Review: Electro-Harmonix Battalion Bass Preamp/DI

November 10, 2017

We are all accustomed these days to modern technology providing more than just one advantage or service. Our phones, computers, and even TVs offer more now than what they were initially designed to do. So, it’s not surprising that bass players have high expectations when it comes to the pedals that sit between our instruments, amps, and audiences. While many pedals promise one thing and one thing only, more have begun offering several effects in one unit. In the world of preamp stompboxes, companies like Tech 21(SansAmp) and MXR (M80) have led the pack with pedals that provide excellent preamp EQ, DI, and drive or distortion. With the Battalion Analog Preamp +DI, Electro-Harmonix jumps into this market, providing a quality pedal with sophisticated tone-sculpting options, dynamic distortion, and no-frills compression—all packaged in a rad, retro ’80s-science-fiction-style encasement.

As is my standard procedure in dealing with any new pedal, I began my test with a passive Fender 4-string and a complete disregard for any accompanying instructions. I like my initial take to focus on the sounds I can get with little or no “academic” knowledge of how the pedal works. Effect pedals have the right to be complicated, of course, but someone with basic familiarity of any given effect should be able to find their way around it easily enough without consulting a manual. Despite its many knobs and buttons (and one three-way toggle), the Battalion proved easy enough to navigate on the fly. Since it’s billed foremost as a preamp, I began by focusing on that aspect.

The 4-band EQ, tailored specifically for the bass, paired well with my passive bass, allowing me to dial in punchy tones for fingerpicking and funk-style grooves. The sweet spot for me resulted from boosting the low-and high-mids and slightly cutting the bass and treble. While I prefer using a passive bass with a preamp pedal, I tried out an active one with the Battalion, too, and it worked just as well (I was more conscious of keeping the active bass’s onboard EQ settings mostly flat). Satisfied with what the preamp offered, I added compression into the mix via the provided pushbutton. This is as simple as compression gets—a single knob adjustment—but it does its one job well, and I was pleased by how much sustain the compressor added when playing less aggressive lines.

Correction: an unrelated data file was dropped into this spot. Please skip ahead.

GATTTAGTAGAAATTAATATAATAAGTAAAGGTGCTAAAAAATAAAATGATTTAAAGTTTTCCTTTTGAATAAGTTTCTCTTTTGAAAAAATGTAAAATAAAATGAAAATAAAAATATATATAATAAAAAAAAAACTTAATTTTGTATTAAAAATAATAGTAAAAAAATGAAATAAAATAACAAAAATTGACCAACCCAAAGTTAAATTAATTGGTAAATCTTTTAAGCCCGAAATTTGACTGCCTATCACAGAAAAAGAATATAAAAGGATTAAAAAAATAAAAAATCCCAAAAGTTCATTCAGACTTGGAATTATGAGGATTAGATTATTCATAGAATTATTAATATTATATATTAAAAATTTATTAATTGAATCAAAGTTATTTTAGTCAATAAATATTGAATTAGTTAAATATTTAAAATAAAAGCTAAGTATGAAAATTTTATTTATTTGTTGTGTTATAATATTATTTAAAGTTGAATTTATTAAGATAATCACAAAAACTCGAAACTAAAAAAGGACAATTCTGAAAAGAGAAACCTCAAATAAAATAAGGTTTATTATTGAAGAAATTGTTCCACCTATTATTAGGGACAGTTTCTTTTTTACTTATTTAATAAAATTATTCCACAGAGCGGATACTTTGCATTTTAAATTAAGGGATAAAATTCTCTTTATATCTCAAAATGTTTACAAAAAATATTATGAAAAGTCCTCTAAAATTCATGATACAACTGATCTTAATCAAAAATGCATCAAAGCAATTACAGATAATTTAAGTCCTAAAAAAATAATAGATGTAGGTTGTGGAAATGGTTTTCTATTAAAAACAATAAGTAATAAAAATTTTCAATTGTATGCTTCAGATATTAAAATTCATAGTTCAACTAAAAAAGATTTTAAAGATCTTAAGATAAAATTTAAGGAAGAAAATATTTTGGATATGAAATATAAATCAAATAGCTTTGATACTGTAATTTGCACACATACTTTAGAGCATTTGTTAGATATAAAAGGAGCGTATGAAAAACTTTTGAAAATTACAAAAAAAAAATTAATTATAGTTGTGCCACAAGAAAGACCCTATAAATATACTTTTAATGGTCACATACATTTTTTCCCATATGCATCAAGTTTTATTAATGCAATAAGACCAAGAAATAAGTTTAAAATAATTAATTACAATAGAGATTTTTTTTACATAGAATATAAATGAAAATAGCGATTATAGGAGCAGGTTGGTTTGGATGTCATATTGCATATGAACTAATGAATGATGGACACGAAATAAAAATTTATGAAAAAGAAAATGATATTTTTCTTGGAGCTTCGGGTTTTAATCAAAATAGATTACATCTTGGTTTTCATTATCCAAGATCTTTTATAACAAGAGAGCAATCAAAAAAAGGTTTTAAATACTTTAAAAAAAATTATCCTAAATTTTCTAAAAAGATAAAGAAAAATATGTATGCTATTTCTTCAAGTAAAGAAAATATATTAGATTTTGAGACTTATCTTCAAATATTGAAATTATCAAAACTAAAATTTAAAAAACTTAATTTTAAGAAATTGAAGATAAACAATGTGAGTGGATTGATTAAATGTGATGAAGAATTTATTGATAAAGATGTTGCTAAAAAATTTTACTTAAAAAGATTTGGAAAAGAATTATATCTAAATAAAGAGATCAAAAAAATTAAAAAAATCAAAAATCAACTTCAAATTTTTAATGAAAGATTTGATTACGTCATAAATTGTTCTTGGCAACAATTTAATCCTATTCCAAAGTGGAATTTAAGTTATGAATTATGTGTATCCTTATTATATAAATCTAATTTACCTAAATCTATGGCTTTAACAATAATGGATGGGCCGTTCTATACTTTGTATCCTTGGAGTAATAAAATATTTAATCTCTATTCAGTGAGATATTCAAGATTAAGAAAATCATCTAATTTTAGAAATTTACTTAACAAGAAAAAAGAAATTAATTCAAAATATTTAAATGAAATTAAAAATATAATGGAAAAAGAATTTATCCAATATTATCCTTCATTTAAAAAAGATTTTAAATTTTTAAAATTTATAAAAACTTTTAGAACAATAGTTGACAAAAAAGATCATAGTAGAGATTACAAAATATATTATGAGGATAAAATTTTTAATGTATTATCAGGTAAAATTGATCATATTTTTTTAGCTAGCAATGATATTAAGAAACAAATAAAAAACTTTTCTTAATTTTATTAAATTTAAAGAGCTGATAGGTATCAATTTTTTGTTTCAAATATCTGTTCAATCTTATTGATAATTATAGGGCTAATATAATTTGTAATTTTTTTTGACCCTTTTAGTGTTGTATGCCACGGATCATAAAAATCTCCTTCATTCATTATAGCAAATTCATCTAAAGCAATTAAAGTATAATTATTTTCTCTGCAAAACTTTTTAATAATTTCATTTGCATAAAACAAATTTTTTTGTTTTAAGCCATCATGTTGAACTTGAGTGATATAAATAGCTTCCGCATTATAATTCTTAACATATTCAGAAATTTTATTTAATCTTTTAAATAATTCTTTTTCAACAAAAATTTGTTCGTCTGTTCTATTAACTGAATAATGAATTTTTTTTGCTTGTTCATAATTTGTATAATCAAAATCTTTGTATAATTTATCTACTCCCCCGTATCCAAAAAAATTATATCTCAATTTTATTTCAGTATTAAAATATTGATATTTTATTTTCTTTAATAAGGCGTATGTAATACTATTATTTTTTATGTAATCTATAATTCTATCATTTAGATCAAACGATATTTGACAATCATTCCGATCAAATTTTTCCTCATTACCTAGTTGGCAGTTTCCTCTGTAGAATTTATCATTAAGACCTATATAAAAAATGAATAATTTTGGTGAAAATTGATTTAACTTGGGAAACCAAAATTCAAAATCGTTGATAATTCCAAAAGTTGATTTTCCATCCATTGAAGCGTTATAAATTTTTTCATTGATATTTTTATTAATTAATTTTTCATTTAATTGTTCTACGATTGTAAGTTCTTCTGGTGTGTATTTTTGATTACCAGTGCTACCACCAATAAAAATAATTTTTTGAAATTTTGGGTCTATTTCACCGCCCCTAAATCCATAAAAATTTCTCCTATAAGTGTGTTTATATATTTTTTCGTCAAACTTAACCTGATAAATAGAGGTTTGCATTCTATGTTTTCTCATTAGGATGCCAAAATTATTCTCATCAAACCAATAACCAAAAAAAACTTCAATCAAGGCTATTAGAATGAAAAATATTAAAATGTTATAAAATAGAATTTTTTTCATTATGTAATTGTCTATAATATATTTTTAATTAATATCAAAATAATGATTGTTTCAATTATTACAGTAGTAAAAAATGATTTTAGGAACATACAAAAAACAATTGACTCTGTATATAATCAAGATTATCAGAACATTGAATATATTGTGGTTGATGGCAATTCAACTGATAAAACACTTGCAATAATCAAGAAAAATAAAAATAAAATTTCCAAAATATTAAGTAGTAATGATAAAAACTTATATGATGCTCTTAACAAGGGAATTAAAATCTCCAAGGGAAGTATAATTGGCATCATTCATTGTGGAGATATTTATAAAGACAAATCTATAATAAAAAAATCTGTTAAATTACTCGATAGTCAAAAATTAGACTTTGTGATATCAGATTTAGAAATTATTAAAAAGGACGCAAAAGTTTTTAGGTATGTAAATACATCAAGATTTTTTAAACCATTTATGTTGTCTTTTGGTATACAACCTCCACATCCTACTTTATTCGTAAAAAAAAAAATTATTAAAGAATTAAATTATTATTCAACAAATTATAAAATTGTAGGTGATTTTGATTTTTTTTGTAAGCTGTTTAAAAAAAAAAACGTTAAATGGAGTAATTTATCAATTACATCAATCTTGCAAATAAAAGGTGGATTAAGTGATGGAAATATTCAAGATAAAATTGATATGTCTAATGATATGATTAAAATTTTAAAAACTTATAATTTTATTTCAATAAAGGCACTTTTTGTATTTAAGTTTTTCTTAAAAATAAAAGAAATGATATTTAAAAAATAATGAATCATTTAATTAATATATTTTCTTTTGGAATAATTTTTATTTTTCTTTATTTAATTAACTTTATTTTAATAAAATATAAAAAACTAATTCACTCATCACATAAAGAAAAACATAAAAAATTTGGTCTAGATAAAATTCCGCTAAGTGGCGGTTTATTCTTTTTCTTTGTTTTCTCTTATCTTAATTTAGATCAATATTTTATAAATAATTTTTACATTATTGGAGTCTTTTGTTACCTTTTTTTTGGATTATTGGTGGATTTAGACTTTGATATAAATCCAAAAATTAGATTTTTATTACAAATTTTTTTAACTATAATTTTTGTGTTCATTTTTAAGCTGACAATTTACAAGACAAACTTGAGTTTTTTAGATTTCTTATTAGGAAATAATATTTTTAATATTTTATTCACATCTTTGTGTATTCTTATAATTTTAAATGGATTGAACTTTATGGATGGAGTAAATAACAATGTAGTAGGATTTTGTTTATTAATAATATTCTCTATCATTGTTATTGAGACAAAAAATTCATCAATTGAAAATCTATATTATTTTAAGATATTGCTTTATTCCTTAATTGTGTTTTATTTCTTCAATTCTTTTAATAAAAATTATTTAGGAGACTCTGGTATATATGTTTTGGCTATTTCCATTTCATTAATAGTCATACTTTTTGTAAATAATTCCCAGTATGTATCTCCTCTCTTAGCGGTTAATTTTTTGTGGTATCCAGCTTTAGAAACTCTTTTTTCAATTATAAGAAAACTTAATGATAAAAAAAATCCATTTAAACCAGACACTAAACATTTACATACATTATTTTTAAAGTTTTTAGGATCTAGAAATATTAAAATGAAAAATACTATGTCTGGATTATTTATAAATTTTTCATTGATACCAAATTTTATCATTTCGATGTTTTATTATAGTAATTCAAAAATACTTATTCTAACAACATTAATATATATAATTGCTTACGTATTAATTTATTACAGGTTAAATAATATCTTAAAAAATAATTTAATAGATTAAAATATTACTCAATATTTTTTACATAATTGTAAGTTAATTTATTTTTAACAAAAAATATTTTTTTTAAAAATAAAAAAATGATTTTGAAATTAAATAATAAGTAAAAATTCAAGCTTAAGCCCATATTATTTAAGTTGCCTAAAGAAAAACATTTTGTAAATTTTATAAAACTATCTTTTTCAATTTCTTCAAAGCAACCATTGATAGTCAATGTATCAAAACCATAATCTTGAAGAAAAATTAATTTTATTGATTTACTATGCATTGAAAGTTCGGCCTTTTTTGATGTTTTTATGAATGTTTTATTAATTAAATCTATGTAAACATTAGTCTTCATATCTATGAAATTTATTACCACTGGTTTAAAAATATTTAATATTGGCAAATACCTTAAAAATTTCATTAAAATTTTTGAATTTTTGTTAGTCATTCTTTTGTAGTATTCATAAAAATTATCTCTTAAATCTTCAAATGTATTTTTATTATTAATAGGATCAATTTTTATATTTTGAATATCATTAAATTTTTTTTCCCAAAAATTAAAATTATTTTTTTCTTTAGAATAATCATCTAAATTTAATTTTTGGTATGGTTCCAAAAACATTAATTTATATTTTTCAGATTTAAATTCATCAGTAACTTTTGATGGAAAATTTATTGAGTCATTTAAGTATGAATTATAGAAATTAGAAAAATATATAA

Once I tweaked the preamp and compressor to my liking, I focused on the distortion effect, curious as to how it would compare to single-unit distortion pedals. I dialed up DRIVE, cranked BLEND, stomped the dedicated footswitch, and jumped on in. Simply put, the distortion sounds great, offering up fat, rich overdriven tones that will inspire creative approaches to your bass lines. Case in point: I intended to test out the distortion by laying down some rock grooves, but the tones I discovered encouraged me to dig deeper—so I hooked up my loop pedal and put down some layers that took advantage of the different sounds. I spent about 45 minutes playing with a variety of tones, layering them over each other, and I never found a tone I didn’t like.

Part of the Battalion’s tone flexibility comes from its three options for engaging the distortion. In PRE EQ mode, the distortion comes after the compressor and before the EQ, while in the POST EQ setting, it comes before the compressor and EQ. (I noticed around a 6dB boost in PRE EQ mode vs. POST EQ due to the signal routing.) The third option, DRY EQ, puts the EQ after the compression, but it affects only the dry signal—and only in as much as it’s engaged with the BLEND knob. This option allows you to treat the pedal as a dual-channel setup. For example, rotating the BLEND knob all the way to the right disengages the preamp and sets up the distortion footswitch to operate like a channel switcher: one clean channel affected by the preamp and the other just by distortion.

 Other Battalion attributes include an adjustable-threshold GATE control designed to eliminate noise and hum (which it does well) and a versatile approach to connectivity. Beyond the standard 1/4" input (with a 10dB pad), the pedal also includes a 1/4" dry output jack and a balanced XLR DI, complete with its own level, bypass, and ground-lift controls.

This pedal’s name evokes the image of a well-organized and purposeful military group, ready to engage in combat. The Battalion lives up to just such a notion, and its flexible connectivity and compression, along with its versatile tone-shaping and distortion capabilities, should prove handy for those looking to take it into a variety of sonic battles.

SPECIFICATIONS

ELECTRO-HARMONIX

Battalion Bass Preamp/DI

Street $147
Pros Versatile tone-sculpting, aggressive distortion, multi-connectivity
Cons None
Bottom Line A well-priced, flexible, high-quality preamp pedal that offers great-sounding distortion and easy-to-use compression.

SPECS

Input 1/4" with switchable 10dB pad
Outputs 2 x 1/4" (effect, dry); XLR (DI out)
EQ controls BASS (200Hz), LO MID (280Hz), HI MID (750Hz), TREBLE (2kHz)
Distortion controls LEVEL, BLEND, DRIVE, TONE
Other controls COMPRESSION, GATE
Power 9V DC power supply (included)
Made in China; Q/C in U.S.A.
Contact ehx.com

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